He showed how the digital crown works, a new navigation tool designed specifically for the device. He called the clock the watch’s “center of the universe,” with apps the user frequently uses all placed around the clock. Rotating the crown will give an overview of all the downloaded apps. Wearers can choose the design of their watch face — a classic time stamp to any number of themes — by touching the screen and rotating the digital crown.

Apple Watch users will be able to receive and send text messages, access photos, monitor activity and fitness, send a sketch, get directions and more. Also introduced was WatchKit, a series of tools to help developers adapt existing apps for the Apple Watch.

The company brings a good deal of tech cred to the quickly growing smartwatch arena.

As reported, a recent Citi Research report projected the smartwatch sector would balloon to $10 billion in 2018 from $1.4 billion to $1.8 billion this year. And that’s just part of the wearable technology market, which, as a whole, is projected to hit $30 billion in sales in four year’s time.

“If the market is poised to expand that rapidly, Apple is the only company out there that people inherently trust as it relates to bold new products like that. This is a great first step for them,” said John Bowden, cofounder of private investment network Coalition.

He admitted it might be difficult to change the public’s perception of what wearable tech can be, referring to the Casio calculator watch from the Eighties. But Bowden said if anyone can change the view that “anything with a screen is inherently a little bit geeky,” it’s Apple.

Simeon Siegel, executive director at Nomura Securities, looks at the smartwatch category very much through a fashion lens. Over the past three years, a skyrocketing accessories segment led fashion watches to become an “It” item. That, combined with brands wanting to be at the forefront of technology, will result in partnerships like Fossil and Intel or Google and Luxottica, according to Siegel.

“If it’s going to work for them and grab share, it’s going to have to become a fashionable piece rather than a functional piece,” Siegel cautioned smartwatches as a sector.

The tech firm has been bulking up its executive ranks to bolster its fashion cred.

Apple hired former Yves Saint Laurent chief Paul Deneve as vice president of special projects and former Burberry ceo Angela Ahrendts as senior vice president of retail. Since coming to Apple, Deneve has brought on other former YSL employees to work on his team, including Europe president and retail head Catherine Monier. Ahrendts has made some hires of her own, including Musa Tariq, who joined last month as digital marketing director, Apple Retail, leaving his post as Nike’s global director of social media and community. Tariq was Ahrendts’ first digital marketing hire at Burberry, where he spearheaded social media and worked on campaigns such as “Art of the Trench.”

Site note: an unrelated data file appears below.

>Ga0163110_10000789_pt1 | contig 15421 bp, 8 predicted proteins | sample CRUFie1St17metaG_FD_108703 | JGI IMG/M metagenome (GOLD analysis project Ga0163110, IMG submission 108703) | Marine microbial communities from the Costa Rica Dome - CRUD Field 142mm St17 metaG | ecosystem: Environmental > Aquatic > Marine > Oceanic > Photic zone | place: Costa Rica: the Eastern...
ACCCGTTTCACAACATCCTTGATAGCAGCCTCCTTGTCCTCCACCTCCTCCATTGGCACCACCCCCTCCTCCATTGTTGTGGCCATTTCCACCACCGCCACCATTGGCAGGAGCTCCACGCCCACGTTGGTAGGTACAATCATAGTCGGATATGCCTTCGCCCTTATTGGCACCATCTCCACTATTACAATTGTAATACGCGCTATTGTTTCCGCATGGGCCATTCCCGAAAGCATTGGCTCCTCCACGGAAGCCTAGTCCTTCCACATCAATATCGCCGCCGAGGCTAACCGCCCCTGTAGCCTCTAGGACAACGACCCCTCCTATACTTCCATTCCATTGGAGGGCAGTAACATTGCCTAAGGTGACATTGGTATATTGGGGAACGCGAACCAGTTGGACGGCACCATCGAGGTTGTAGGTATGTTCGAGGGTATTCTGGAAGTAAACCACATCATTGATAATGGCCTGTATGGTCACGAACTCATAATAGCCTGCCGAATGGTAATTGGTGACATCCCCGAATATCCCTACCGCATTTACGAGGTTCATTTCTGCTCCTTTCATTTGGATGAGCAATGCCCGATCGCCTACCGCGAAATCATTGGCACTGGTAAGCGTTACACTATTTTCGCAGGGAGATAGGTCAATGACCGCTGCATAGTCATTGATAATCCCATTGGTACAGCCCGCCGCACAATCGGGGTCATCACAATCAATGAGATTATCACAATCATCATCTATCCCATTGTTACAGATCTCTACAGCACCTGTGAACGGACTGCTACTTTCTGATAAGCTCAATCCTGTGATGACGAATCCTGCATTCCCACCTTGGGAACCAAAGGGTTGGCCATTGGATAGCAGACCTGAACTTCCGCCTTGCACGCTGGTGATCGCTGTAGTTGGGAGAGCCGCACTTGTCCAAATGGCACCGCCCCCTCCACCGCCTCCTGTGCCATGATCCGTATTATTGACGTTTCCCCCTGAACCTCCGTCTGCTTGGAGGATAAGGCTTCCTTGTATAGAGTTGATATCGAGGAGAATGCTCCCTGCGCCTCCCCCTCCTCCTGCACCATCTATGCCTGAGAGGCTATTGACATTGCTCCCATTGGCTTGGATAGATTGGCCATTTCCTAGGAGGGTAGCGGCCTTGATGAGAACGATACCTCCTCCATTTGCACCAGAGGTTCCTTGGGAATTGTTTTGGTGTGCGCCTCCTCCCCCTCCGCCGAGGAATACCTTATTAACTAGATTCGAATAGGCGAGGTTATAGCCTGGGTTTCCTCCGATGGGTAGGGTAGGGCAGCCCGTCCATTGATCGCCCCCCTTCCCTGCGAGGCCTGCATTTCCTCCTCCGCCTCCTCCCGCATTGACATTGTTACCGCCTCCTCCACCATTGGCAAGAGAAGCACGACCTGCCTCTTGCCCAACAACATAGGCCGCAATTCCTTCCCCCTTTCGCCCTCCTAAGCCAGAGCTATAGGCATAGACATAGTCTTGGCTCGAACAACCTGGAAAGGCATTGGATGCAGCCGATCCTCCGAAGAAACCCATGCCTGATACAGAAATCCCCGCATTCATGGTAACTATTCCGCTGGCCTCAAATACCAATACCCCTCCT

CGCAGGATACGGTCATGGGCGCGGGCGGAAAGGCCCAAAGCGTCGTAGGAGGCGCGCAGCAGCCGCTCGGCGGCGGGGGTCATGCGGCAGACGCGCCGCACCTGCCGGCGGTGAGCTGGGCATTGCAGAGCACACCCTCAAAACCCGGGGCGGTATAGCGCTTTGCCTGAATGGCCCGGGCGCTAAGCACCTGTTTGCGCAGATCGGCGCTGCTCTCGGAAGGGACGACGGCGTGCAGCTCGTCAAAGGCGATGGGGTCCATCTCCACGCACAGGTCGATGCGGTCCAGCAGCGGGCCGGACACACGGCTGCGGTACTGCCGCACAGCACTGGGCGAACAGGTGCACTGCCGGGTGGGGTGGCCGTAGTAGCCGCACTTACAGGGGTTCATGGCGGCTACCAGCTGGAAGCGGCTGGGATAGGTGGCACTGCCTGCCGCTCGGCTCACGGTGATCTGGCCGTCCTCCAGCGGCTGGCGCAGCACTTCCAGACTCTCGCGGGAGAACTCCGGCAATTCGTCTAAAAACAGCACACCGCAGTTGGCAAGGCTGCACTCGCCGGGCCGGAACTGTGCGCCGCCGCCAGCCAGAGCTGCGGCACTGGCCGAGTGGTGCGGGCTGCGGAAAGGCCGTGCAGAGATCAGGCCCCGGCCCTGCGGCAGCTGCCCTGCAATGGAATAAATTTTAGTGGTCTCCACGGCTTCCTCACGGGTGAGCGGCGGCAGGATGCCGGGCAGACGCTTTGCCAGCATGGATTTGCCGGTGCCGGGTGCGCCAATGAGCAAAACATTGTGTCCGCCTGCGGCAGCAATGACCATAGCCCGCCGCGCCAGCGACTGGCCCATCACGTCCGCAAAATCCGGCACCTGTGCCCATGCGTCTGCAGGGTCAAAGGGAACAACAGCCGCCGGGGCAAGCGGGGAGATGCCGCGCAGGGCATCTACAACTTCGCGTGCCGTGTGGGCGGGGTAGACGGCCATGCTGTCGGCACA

Now the market will simply have to wait until next year to see whether massive lines form outside the Apple stores as they did when the first iPhone was introduced.

“It’s dramatic,” Al Sambar, retail strategist at Kurt Salmon, said of the firm’s entry into the smartwatch and wearables space. “As sexy as the watch may be, it’s the implications of the platform and developer support that are the most interesting part of this announcement. It’s going to support developers who are racing to innovate. It was a land rush for your screen when the iPhone came out, and this will be similar.”

What’s most compelling for Sambar is that Apple has created an entire platform that gives customers new ways to interact in a retail environment. The Apple Watch allows a consumer to confirm a purchase via fingerprint with iTouch and now with the release of Apple Pay, there is a financial system and a platform that allows developers and retailers to integrate this into their payment transactions. Target said Tuesday it would begin to use the system as the discounter continues to implement moves to overcome the hacking scandal that hit it last holiday season.

Apple Pay will come with every iPhone 6 and iPhone 6 Plus and will be available in the U.S. next month and work with Apple Watch.

The system doesn’t store a user’s credit-card number. Instead, a dynamic, device-only account number is issued and stored, so if one’s iPhone is lost or stolen the user can suspend payments. Credit-card data isn’t stored on the device.

While pitching the new pay system, Apple executives took care to highlight the company’s security after a string of recent data breaches ruffled consumers, including the posting of nude photos of celebrities like Jennifer Lawrence.

“[Apple is] not in the business of collecting your data,” said Eddy Cue, Apple’s senior vice president of Internet Software and Services Tuesday.